Former Co-Founder of Tinder Whitney Wolfe has come a long way since leaving the company back in 2014. After resigning from Tinder, the 31-year-old has been at the helm of the innovative app Bumble and is about to become the youngest female CEO to take her company public.
“Why does a girl feel like she should sit and wait around?"
The success Wolfe has garnered with Bumble since its establishment in 2014 is nothing short of immense. Just a year after launching Bumble had created over 15 million conversations and 80 million matches. By September 2019, it became the second most popular dating app in the United States after Tinder. Now, Bumble hosts 42 million monthly average users.
These figures have resulted in Wolfe taking the leap to make Bumble public. After announcing a recorded profit of $376.6 million between January and September 2020, on the 8th January 2021 Bumble listed itself on initial public offering. Bloomberg has reported the company, backed by Blackstone Group Inc, could seek a valuation of up to $8 billion.
When looking at the data, what Wolfe is about to achieve with her IPO is immense. Since the New York Stock Exchange was founded in 1817, there have been hundreds of companies listed and thousands that are currently being traded. In its 204-year history only around 20 companies have been founded or led by women and 17 of those IPOs have happened in the last seven years. In 2020 442 companies went public on the US Stock Exchange, out of those only 4 had a female CEO of founder.
In 2019, only 13% of all venture capitalists were women and 2.7% of that venture capital went to companies founded by women. Unsurprisingly, this number was even lower for Black and Latinx women who were only granted 0.64% of venture capitalist funding. These staggering figures are cemented further by a Columbia and Harvard study which found men were typically asked about potential gains in their pitches, whilst women were quizzed about potential losses.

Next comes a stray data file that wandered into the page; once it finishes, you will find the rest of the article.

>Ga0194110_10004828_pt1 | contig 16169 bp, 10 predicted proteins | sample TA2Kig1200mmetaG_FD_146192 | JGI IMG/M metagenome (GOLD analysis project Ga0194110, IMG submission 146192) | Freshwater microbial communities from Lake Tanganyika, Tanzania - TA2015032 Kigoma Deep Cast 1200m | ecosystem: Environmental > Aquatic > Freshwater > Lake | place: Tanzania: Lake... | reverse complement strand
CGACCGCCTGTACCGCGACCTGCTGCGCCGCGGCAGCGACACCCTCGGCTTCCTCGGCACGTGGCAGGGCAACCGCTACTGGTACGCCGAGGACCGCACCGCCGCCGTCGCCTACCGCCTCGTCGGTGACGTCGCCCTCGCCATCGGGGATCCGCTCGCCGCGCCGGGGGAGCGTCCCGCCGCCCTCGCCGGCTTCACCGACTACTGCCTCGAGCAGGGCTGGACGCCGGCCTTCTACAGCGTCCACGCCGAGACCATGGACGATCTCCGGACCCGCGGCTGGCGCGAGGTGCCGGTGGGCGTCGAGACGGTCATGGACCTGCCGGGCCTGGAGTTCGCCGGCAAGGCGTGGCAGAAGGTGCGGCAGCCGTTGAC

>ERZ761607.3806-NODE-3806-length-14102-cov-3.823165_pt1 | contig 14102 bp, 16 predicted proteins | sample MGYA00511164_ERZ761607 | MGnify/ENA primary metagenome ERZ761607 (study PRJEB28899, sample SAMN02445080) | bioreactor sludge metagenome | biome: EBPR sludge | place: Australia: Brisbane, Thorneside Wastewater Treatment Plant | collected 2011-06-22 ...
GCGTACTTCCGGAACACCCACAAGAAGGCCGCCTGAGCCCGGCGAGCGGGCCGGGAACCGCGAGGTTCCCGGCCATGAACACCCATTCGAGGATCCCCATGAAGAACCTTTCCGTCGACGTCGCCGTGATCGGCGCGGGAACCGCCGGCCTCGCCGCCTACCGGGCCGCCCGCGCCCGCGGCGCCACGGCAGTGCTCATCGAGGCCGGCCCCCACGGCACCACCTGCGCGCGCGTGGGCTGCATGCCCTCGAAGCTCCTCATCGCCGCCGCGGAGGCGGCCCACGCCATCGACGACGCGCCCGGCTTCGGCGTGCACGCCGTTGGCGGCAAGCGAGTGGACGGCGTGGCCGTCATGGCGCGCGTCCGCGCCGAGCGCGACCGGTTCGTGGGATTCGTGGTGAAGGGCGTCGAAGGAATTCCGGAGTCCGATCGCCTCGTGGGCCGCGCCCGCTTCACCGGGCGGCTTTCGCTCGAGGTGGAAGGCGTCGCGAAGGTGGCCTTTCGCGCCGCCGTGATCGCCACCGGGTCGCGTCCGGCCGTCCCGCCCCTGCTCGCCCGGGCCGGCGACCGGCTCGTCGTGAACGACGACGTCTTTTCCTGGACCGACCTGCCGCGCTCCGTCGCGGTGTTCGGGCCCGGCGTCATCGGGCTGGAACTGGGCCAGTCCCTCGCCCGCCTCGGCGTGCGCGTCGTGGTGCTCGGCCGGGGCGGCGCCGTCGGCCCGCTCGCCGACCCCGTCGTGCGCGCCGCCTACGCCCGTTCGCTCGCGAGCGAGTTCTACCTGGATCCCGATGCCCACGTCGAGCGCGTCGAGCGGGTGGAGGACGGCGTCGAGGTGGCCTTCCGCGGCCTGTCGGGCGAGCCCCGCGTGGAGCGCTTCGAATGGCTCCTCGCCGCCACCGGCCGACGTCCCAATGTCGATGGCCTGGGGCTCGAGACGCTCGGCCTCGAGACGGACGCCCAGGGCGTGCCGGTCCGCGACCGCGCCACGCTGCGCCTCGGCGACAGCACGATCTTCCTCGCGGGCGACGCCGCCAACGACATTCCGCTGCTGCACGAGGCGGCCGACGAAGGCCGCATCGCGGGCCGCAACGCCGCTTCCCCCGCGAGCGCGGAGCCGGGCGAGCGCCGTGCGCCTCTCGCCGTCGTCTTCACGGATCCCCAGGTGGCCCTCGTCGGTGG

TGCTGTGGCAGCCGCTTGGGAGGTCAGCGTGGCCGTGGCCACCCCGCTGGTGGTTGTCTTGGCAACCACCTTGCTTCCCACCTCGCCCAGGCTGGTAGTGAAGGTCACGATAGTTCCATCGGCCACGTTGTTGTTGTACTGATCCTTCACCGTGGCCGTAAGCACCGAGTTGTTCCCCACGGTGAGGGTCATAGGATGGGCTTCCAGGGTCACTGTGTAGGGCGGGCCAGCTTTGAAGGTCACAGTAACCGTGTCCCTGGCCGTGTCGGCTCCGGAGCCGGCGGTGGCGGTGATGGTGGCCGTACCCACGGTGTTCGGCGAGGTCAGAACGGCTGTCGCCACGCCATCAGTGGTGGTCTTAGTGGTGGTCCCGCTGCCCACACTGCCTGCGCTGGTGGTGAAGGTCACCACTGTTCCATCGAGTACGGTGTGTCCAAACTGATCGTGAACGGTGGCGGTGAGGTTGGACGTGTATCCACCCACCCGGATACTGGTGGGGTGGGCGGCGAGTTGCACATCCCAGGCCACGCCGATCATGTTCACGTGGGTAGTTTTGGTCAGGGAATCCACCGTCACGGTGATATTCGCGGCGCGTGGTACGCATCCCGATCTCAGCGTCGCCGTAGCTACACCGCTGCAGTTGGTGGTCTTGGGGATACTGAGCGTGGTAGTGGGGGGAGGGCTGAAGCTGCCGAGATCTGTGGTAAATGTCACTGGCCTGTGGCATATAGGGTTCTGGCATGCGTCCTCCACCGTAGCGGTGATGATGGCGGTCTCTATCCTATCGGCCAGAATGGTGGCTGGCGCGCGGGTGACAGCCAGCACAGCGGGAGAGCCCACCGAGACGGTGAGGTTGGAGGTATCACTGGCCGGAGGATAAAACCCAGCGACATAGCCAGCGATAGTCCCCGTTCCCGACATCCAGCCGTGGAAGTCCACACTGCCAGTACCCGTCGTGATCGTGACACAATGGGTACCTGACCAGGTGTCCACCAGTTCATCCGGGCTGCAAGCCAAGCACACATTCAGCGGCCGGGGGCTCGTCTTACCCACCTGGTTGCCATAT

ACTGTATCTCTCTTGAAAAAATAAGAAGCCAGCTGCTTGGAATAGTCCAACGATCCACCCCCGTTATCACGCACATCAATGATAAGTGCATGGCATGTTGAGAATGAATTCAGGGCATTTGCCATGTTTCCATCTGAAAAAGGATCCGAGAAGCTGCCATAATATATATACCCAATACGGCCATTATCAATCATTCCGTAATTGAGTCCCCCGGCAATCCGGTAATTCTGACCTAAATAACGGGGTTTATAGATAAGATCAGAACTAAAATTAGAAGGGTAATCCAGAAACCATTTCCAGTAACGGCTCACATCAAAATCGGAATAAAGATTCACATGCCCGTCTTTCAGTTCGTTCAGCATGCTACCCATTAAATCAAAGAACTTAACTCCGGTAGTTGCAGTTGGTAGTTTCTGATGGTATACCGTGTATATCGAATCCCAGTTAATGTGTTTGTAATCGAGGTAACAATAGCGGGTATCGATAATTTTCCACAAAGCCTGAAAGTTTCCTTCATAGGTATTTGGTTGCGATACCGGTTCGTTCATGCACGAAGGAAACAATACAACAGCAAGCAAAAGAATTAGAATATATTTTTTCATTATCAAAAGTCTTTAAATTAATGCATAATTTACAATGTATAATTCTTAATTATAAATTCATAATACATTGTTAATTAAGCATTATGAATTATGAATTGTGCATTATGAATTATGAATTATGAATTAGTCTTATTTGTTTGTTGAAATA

The Real Real founder and CEO, Julie Wainwright highlights three barriers to entry that female entrepreneurs face.
- Women are not thinking or acting big enough – a survey of 57 female CEOs found that only 12% of then had actually planned to become CEO and the rest just had the idea suggested to them.
- There are not enough women with big money behind them
- There are not enough women in start-ups to support, rally behind and push them to success
Although this data is anything but positive small incremental changes are being made. As of 2021, Chief IPO underwriter Goldman Sachs has made it a requirement for the companies it works with to have at least two women or ethnically diverse people on its board of directors. It seems a no brainer when its proven Fortune 1000 companies with female CEOs outperform three times those run by men. In light of this, Whitney Wolfe is making history and will become the first woman of 2021 to shift these desolate figures in a more equal direction.